Interest on student loans is the ‘latest blow’ to new graduates
Student organisations are furious about a potential increase in the interest on loans students who graduate this year are likely to have to pay.
The interest rate on student loans, based on the interest on state bonds, is agreed each year for a period of five years and covers the students who graduate that summer.
Recent graduates have to pay zero interest because of the record low rates, but this year’s graduates may be faced with a rate of 1.5%, according to calculations by the Financieele Dagblad.
Student union ISO said the prospective increase is ‘the latest financial blow for students’.
‘After the empty promises about student debt not being included in mortgage requests and the measly compensation for students who had no grants, students will now have to pay hundreds of euros a year in interest,’ chairwoman Lisanne de Roos said. ‘Bu the time students have paid off their debts, it will run into thousands.’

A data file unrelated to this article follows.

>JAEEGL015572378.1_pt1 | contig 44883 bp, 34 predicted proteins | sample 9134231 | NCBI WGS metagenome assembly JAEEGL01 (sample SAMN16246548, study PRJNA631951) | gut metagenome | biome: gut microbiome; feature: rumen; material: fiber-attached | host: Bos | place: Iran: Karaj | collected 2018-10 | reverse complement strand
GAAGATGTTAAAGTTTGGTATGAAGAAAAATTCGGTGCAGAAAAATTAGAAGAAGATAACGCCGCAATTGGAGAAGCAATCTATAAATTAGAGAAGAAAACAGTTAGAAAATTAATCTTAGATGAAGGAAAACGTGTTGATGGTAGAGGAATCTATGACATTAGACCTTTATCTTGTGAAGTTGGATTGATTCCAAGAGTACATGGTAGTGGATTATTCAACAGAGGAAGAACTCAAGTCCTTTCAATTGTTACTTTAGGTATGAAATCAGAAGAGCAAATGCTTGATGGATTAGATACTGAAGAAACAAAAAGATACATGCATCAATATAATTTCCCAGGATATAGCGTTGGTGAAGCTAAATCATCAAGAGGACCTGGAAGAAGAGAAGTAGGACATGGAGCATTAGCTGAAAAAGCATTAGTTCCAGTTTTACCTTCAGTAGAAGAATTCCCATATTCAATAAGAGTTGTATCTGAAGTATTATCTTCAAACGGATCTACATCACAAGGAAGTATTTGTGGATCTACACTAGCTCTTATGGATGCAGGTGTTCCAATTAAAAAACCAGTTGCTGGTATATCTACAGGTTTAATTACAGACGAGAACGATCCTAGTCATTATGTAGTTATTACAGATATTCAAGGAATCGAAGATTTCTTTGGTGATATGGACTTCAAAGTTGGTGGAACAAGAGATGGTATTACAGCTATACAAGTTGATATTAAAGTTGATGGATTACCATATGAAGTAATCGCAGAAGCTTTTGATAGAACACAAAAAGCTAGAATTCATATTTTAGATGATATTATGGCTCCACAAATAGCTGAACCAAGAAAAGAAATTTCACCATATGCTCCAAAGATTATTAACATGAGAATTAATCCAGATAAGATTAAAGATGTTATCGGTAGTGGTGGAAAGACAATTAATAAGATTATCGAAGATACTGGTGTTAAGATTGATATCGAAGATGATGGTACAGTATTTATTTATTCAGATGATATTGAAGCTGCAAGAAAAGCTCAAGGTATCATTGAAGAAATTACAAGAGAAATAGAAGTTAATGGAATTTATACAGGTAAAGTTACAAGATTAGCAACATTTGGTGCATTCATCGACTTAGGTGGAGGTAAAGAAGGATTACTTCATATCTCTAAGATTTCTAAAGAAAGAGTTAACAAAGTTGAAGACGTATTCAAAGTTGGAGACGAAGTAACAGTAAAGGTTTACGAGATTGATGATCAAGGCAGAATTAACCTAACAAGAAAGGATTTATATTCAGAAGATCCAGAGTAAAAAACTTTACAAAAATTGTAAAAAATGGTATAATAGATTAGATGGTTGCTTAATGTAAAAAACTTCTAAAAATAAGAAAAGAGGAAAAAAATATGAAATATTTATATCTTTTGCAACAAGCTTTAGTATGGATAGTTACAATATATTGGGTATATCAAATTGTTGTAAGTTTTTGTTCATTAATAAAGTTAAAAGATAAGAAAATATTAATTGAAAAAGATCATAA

The ISO also condemned government communications about the rise. ‘Very many students have no idea that the interest on their student loans can go up,’ De Roos said.
The education ministry told the AD in a statement that students could have predicted interest rates will rise. However, students with very low incomes do not have to pay back their debts at all and others pay according to their income, the ministry pointed out.
The government has pledged to bring back student grants, which were abolished in 2015, a move which has seen student debt soar. Since then, students have had to borrow to fund their degree courses, and run up an average debt of around €25,000 by the time they graduate.
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